(Photo by Travis Gulbrandson)
By Travis Gulbrandson
Last year, the Vermillion Food Pantry served 3,396 people.
As of last week, it served 3,526 people – and there are still more than two months left in the year.
This figure makes Coyoteopoly's annual food drive – pick-up for which takes place this Saturday – all the more imperative.
"The need just gets bigger and bigger," said pantry director Mary Berglin.
A total of 363 people were fed last month alone, but Berglin said there were at least three months where the total was more than 400.
"I just wonder how long a town of 12,000 people can support this food pantry," she said. "We don't get any city money and we don't get any county money."
What the Vermillion Food Pantry does get is donations from area individuals, stores and restaurants. The pantry is applying for grants, as well.
The Coyoteopoly food drive is a big help, too. Coyoteopoly CEO Jeff Heier said Berglin told him this drive is the pantry's biggest of the year.
"That really puts it in perspective how important it is that we do well at this," he said.
Last year, Coyoteopoly brought in 5,513 food items and raised $2,061 for the pantry, and Heier said he hopes to do even better this year.
On Sunday, the drive sent approximately 50 volunteers out to leave approximately 3,000 donation bags on doorknobs throughout the community.
"Every house, every apartment, should have gotten a bag on their door," Heier said.
Those bags will be picked up Saturday starting at 9 a.m.
"Picking up the bags isn't going to take very long," Heier said. "For the most part, you go around, you see a bag, you pick it up. It goes a lot faster (than putting them out).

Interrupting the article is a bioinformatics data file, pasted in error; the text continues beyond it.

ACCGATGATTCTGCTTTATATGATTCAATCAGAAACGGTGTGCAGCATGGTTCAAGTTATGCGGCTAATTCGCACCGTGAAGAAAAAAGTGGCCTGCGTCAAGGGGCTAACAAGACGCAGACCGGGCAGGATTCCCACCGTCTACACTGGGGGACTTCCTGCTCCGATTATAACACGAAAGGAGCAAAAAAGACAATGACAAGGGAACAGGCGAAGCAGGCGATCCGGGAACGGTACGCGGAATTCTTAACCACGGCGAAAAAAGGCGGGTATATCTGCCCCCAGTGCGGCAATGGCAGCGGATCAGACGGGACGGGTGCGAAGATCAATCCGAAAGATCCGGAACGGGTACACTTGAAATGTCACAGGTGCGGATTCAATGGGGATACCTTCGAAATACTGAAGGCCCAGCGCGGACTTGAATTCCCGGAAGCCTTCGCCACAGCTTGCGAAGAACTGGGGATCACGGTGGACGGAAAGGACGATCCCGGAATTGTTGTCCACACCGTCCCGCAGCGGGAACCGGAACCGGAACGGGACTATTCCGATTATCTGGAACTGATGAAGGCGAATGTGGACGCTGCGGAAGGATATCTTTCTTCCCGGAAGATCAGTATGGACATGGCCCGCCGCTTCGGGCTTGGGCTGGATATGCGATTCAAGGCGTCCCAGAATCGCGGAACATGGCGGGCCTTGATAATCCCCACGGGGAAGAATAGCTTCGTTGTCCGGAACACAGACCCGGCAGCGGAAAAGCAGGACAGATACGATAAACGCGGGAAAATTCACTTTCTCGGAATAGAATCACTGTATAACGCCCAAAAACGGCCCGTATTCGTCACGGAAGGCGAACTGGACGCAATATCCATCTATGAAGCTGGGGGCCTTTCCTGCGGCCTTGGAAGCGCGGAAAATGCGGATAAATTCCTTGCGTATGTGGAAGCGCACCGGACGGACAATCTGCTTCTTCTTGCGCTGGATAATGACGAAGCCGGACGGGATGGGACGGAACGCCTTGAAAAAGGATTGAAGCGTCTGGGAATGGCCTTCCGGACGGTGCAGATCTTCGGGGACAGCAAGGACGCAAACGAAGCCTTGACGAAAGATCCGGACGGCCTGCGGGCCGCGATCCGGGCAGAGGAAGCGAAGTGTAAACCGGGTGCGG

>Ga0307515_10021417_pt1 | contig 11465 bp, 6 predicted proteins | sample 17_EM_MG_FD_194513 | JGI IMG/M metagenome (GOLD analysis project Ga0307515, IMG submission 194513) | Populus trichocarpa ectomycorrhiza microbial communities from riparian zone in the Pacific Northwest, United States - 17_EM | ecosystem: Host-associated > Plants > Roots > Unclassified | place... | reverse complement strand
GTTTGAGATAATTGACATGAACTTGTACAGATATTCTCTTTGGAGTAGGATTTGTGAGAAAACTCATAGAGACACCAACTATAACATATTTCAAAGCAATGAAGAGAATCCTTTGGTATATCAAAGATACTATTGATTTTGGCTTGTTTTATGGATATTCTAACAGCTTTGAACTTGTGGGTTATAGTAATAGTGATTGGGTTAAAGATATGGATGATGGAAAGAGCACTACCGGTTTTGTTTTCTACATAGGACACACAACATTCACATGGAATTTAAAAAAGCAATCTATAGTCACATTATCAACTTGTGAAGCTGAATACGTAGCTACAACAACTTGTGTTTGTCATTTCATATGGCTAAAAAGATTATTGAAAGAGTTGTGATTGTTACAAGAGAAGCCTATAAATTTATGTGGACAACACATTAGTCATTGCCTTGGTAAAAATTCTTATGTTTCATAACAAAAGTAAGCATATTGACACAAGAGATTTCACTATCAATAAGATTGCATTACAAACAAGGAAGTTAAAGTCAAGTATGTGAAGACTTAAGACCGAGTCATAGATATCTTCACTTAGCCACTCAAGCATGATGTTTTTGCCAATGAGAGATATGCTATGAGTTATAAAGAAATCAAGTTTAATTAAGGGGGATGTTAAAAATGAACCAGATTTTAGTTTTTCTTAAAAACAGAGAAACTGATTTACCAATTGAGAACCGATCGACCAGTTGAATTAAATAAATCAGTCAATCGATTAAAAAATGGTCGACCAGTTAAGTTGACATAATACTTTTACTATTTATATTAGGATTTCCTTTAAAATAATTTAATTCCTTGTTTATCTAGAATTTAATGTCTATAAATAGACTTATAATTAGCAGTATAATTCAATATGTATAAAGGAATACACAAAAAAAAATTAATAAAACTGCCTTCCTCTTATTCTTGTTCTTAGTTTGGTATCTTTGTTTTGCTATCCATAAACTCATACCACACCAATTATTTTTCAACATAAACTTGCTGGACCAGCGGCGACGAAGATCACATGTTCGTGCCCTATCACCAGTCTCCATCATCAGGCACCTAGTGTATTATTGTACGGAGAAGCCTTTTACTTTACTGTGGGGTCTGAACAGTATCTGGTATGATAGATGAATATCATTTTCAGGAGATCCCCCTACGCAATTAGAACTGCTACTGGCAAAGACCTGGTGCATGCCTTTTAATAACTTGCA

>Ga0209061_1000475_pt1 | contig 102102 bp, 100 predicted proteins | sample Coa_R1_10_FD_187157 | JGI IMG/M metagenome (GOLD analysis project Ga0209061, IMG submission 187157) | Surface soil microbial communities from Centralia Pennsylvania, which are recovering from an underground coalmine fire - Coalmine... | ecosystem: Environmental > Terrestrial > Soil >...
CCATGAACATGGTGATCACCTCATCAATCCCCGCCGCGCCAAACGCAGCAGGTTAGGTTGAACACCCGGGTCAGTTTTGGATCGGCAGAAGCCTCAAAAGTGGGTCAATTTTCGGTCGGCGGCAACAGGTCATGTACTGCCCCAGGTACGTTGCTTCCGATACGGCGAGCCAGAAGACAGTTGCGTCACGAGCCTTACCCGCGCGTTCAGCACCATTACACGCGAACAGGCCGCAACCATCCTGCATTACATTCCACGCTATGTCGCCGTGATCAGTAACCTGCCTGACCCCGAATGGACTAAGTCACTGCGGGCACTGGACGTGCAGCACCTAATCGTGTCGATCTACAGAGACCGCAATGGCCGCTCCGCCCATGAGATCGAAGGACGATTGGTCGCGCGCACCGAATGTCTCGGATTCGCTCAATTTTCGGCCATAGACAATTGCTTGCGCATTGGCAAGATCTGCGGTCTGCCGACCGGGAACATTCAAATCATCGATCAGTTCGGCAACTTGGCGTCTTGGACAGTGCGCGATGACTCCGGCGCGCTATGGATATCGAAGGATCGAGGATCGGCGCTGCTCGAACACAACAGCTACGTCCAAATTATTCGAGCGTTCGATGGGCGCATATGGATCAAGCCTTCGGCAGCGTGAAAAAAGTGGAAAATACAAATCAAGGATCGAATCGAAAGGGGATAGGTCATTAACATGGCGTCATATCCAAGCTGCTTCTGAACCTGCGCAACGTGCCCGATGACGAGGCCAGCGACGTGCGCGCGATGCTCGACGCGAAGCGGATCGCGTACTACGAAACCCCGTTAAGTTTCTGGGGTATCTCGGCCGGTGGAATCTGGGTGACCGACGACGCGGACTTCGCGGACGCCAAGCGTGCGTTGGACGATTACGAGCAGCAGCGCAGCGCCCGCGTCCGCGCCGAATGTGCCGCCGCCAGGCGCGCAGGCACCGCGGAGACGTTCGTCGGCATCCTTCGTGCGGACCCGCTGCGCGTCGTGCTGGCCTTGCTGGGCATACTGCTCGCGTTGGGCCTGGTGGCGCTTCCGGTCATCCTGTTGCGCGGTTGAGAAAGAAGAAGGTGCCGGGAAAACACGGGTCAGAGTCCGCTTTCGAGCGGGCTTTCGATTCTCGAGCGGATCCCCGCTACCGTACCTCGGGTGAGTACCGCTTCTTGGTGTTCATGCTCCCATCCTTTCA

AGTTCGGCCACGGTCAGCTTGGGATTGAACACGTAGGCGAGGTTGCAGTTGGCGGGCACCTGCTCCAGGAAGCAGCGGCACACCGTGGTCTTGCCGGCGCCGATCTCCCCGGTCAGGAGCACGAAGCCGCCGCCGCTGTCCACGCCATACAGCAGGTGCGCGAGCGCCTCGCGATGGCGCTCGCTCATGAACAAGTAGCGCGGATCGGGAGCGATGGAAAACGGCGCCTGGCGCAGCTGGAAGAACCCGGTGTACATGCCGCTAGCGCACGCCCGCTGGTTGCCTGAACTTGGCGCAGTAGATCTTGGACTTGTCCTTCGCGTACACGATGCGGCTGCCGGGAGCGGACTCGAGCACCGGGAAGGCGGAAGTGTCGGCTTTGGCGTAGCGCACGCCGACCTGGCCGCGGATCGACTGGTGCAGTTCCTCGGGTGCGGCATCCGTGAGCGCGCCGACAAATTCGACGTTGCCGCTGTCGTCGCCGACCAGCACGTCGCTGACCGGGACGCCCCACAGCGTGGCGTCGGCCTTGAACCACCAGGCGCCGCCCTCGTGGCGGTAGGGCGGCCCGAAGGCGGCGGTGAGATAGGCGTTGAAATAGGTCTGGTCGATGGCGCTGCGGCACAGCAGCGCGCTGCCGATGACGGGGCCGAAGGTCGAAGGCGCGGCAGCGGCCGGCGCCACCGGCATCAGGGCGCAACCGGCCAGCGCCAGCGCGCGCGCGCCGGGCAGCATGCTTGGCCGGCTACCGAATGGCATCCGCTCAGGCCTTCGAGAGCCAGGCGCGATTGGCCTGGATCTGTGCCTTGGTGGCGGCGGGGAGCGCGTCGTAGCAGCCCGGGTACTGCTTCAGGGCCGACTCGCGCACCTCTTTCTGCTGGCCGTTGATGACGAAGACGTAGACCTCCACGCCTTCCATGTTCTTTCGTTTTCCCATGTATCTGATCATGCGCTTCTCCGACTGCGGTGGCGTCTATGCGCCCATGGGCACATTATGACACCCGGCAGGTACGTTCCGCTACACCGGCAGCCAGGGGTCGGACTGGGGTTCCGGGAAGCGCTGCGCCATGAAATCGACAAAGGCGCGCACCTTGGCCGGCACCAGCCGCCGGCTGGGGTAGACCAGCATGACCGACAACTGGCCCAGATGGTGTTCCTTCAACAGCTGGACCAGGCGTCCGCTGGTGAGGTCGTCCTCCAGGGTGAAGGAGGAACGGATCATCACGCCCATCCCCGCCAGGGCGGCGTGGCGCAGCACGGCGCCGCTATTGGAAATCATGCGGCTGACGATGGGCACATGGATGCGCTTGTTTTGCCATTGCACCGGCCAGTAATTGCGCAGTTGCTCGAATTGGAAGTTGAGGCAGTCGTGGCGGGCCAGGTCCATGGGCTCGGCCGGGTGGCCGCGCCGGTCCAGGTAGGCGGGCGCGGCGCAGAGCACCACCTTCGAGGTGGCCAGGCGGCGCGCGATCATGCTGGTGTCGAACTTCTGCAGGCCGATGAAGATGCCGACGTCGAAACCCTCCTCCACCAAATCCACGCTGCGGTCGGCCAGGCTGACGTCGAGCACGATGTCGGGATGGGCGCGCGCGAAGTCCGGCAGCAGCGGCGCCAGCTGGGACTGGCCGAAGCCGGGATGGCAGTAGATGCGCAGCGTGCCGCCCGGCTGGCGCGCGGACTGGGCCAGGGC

"But, after we pick them all up we've got to go to the food pantry and sort through everything, put it in its category – and there are approximately 30 different categories," he said. "That'll take a little bit of time, but I think it'll be a lot of fun."
The food pantry gave the Coyoteopoly students a list of the different items they're seeking, which included tuna, canned meat, chunky and regular soup, crackers, hamburger helper, scalloped potatoes, boxed mashed potatoes, chili, macaroni and cheese, pasta and rice, cereal, canned fruit, muffin mix and peanut butter and jelly.
The annual Coyoteopoly food drive began as part of the Business Law class taught by Dr. Greg Huckabee, but has since become one of the group's regular activities, the main idea behind which is summarized by the mission statement, "To unite the USD students, faculty, staff and the community of Vermillion and its surrounding areas in order to enhance the knowledge of hunger awareness, as well as provide lasting relief to the issue of hunger."
"Basically, it's one of those ways that gives USD the opportunity to give back to the community, and just help them to have a better bond with the community," Heier said. "It's really good to give back to the community. How many people have lived here for four years-plus? This is a second home to them. I know a lot of students just like to be able to give back because they live here."
For her part, Berglin said she is "really impressed with the crew that put this together this year."
The Vermillion Food Pantry has grown substantially since it was founded 28 years ago, due in large part to efforts like these, Berglin said.
"It's incredible, the generosity," she said. "We have families now that are donating every month, just like if you paid your bill to the electric company … which is really wonderful.
"We're very fortunate in the respect that we have a lot of good friends," she said.
For more information about the Vermillion Food Pantry, visit www.vermillionfoodpantry.org.
To volunteer to help pick up donations Saturday, e-mail email@example.com, or visit Coyoteopoly's Facebook page.